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When Should You See an ENT for Your Child?

Parent checks child's temperature with ear thermometer

Three common reasons parents take their children to the doctor are: ear infections, recurring nosebleeds, and sore throats. They’re also some of the most common conditions for ear, nose, and throat doctors, or ENTs, to treat. Pediatricians are well-versed in handling a sore throat. But when these issues become recurring, it might be time to see an ENT (also known as a otolaryngologist).

As a parent, you’re probably used to calling your child’s pediatrician for sore throats and ear infections. Your pediatrician has enough training and experience to help with these. But there are also ear, nose, and throat doctors who treat kids. They have extra training to treat problems with these parts of the body. So how do you know when your kid should see their regular pediatrician or an ENT?

How Do You Know It’s Time to See an ENT?

If you just need a strep test or to stop a nosebleed, your pediatrician is probably your best bet.

But when your child keeps having the same issue over and over, it might be time to see an ENT. These doctors have extra tools in their treatment toolbox that your pediatrician doesn’t — like surgery.

Ear infections, like scraped knees and Cheerio breath, are part of the toddler experience. While we rarely get ear infections as adults, it’s completely normal for toddlers to get 2 or 3 every year.

How Do You Get In to See an ENT?

It depends on your insurance. You might need your child’s pediatrician to make a referral to an ENT. It also helps to get a referral because your pediatrician can share helpful information with the ENT before your appointment.

Does Your Child Have Frequent Ear Infections?

At UVA Children's, we have ENTs who can help find out why and offer treatments for faster recovery and less pain.

What Do ENTs Do for Ear Infections?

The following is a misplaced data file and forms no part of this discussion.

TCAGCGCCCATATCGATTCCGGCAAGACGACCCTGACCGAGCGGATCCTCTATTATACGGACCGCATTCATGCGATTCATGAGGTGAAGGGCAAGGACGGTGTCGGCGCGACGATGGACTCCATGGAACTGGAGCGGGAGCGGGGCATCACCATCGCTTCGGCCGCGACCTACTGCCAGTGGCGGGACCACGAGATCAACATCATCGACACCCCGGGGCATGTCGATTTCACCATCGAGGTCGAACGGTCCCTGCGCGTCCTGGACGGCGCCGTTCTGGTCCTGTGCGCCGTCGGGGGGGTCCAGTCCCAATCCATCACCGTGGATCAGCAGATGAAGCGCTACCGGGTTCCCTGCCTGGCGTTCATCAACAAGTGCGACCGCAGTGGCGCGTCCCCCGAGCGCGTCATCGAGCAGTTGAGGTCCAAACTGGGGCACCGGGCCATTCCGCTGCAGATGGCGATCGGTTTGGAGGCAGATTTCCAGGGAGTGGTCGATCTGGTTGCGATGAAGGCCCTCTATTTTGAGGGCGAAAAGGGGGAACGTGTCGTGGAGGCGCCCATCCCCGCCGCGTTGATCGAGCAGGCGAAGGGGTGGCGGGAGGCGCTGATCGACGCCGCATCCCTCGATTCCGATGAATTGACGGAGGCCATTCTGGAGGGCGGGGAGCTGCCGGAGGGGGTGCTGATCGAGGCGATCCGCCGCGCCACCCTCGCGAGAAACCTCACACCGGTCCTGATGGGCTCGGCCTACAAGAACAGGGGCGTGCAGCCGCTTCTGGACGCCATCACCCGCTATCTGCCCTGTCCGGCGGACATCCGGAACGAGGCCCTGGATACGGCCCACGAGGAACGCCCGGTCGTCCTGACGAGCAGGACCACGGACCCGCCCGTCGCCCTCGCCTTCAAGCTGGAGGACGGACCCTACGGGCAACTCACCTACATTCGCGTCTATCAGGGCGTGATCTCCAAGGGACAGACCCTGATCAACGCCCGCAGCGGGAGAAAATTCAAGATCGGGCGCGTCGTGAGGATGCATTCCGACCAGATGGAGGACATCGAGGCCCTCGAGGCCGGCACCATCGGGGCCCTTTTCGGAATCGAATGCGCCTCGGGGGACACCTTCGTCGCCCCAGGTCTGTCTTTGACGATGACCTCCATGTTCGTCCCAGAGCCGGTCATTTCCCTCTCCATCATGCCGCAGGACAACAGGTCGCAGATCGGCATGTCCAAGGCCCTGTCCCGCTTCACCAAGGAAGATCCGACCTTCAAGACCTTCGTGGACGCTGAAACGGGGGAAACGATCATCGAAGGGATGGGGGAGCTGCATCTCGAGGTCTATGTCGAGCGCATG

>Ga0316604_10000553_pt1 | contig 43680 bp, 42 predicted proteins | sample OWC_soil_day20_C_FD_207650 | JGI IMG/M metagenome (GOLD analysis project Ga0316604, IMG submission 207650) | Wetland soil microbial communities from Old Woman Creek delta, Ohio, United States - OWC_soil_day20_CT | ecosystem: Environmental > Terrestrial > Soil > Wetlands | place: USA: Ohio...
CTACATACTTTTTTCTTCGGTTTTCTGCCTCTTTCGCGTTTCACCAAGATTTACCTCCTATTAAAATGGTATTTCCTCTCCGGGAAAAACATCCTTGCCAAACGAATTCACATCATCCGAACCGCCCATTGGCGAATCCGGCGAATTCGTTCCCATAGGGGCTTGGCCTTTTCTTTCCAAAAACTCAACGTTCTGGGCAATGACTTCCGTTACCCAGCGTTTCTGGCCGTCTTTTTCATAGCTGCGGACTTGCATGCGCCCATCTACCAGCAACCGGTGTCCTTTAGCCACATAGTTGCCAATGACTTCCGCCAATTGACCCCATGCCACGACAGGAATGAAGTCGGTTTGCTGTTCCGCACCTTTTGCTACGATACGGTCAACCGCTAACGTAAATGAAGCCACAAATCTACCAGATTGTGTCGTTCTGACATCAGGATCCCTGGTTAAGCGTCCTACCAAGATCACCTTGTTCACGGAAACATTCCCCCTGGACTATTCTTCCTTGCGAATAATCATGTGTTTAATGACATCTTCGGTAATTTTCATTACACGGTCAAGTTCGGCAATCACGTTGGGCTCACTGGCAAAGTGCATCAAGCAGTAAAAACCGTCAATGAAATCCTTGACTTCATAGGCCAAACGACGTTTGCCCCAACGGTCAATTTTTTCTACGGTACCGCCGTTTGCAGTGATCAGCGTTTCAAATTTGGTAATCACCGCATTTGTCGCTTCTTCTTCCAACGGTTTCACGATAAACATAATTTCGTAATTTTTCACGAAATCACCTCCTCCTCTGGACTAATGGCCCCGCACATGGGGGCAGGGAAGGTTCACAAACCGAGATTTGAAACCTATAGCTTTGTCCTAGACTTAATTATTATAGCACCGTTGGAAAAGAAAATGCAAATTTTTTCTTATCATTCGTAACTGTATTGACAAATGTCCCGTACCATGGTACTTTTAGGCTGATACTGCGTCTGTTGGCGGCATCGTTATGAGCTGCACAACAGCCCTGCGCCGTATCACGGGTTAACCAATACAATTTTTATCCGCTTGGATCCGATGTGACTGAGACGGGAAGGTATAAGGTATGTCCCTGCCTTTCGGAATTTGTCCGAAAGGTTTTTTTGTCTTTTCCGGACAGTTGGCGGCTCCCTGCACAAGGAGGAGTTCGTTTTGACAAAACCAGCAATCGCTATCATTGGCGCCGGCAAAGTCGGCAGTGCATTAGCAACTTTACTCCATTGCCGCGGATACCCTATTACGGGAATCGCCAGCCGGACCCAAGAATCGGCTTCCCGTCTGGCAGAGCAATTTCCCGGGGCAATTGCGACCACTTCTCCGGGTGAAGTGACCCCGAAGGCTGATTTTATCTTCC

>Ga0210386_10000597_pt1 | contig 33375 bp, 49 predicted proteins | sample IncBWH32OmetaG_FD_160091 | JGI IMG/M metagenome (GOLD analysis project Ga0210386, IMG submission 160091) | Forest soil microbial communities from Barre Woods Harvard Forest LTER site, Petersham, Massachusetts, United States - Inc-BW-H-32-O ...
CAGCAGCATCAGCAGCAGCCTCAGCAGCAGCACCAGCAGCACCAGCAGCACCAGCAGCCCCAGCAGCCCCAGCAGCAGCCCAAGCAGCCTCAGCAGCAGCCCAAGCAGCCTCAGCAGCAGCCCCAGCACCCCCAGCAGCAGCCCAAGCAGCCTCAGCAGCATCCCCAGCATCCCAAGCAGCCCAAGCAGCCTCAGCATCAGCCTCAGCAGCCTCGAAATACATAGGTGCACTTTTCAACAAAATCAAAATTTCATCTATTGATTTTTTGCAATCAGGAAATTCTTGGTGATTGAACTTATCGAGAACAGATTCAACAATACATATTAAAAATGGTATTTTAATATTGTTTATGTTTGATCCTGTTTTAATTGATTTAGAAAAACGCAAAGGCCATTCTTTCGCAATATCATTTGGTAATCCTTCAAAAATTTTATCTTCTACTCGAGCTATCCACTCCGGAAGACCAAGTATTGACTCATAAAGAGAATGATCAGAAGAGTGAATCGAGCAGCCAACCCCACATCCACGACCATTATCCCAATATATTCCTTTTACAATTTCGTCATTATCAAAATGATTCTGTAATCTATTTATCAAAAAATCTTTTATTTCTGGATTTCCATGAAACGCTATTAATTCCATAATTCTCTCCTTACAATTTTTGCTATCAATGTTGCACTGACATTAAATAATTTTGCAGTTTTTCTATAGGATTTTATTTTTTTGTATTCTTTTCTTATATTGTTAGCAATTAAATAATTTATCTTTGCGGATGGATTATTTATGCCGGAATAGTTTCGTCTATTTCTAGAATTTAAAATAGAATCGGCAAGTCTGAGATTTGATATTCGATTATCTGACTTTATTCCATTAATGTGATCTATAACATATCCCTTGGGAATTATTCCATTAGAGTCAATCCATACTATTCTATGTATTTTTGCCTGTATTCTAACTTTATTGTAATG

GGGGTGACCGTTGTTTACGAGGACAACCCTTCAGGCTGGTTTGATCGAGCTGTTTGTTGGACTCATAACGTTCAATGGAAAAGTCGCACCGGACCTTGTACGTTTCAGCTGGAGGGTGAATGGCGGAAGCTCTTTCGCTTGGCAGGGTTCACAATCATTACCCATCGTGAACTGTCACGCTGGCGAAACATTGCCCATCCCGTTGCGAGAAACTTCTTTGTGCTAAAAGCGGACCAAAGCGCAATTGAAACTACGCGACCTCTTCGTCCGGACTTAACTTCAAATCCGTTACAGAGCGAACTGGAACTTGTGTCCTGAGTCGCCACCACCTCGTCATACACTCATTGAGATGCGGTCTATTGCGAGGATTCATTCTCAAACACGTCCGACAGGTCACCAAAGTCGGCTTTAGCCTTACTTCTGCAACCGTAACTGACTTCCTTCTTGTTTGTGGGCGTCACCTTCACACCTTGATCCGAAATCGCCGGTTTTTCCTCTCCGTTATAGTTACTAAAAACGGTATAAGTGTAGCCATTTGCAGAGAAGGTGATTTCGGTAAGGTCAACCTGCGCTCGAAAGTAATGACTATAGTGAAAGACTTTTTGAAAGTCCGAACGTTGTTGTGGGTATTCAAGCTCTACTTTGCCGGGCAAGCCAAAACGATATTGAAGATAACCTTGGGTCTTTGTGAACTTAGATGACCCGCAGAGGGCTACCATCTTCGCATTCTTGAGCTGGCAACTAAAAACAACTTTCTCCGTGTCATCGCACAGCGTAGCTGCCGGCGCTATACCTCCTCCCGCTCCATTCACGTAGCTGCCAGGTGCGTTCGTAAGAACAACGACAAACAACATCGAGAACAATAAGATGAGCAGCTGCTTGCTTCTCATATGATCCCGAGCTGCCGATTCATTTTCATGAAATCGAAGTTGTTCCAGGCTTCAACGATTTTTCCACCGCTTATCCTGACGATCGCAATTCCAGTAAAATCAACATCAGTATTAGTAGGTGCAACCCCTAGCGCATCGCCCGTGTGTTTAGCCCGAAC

Toddlers get ear infections more often because of differences in their bones and muscles. As your toddler grows, the shape of their skull and muscles in their face will change. Because of these changes, kids usually stop getting so many ear infections after they turn 3. But in some kids, the infections don’t slow down until they’re 5. 

When Is It Time for Ear Tubes?

If fluid builds up in your child’s ears and doesn’t go away, they might get ear infections more often. Ear tubes can help. Doctors do surgery to put in ear tubes, so it’s important to weigh the benefits and risks. An ENT can help decide if ear tubes are right for your child.

How Can ENTs Help With Sore Throats?

Strep throat is a common bacterial infection. But that doesn’t make it easier to see your child go through it.

And some kids get it over and over. If that happens, surgery can help.

Your child’s tonsils might need to come out if they have:

At UVA Children’s, we offer less invasive surgeries to fix this problem in addition to regular surgery to remove the tonsils (tonsillectomy). That means your child will have less pain and recover faster. In one of the surgeries, doctors shave the tonsils instead of taking them out.

What If My Child Snores?

If your child keeps the whole house awake with their snoring, an ENT might be the answer. Everyone snores sometimes when they’re congested. But loud, constant snoring can keep your child and family from getting a good night’s sleep. One of the most common causes is obstructive sleep apnea.

In kids, obstructive sleep apnea usually happens because of enlarged tonsils and adenoids. Doctors commonly treat by doing surgery to remove them.

But, just like with recurring strep throat, we offer less invasive surgeries with less pain and faster recovery at UVA Children’s that you can’t find everywhere.

“These procedures can reduce the pain and bleeding that can cause such a long recovery. We are also using endoscopes (small, flexible tubes with a camera) to evaluate sleep at the time of surgery to see if we can do smaller procedures that are likely to get similar results,” says UVA Children’s ENT William Brand, MD.

How Do You Know When Nosebleeds are a Problem?

If your child has more than one nosebleed a week with heavy bleeding, then you may want to see an ENT to rule out serious issues. Sometimes all they need to do is apply heat to a problematic vein to prevent future bleeds. But sometimes frequent nosebleeds are caused by a deviated septum.

The septum is the thin wall that separates your left and right nostril. When it curves, it makes one nostril that’s narrower and one that’s wider. While this might sound minor, it can cause a lot of issues, like trouble sleeping and frequent nosebleeds.

Never Wrong to Get an Opinion

Ultimately, it makes sense to see an ENT when:

Fixing problems like frequent ear infections can help your child feel better sooner. If any of this sounds like your child, then it’s time to talk to a pediatric ENT. At UVA, our children’s ENTs are experts at finding underlying issues and offering treatments that improve recovery time.

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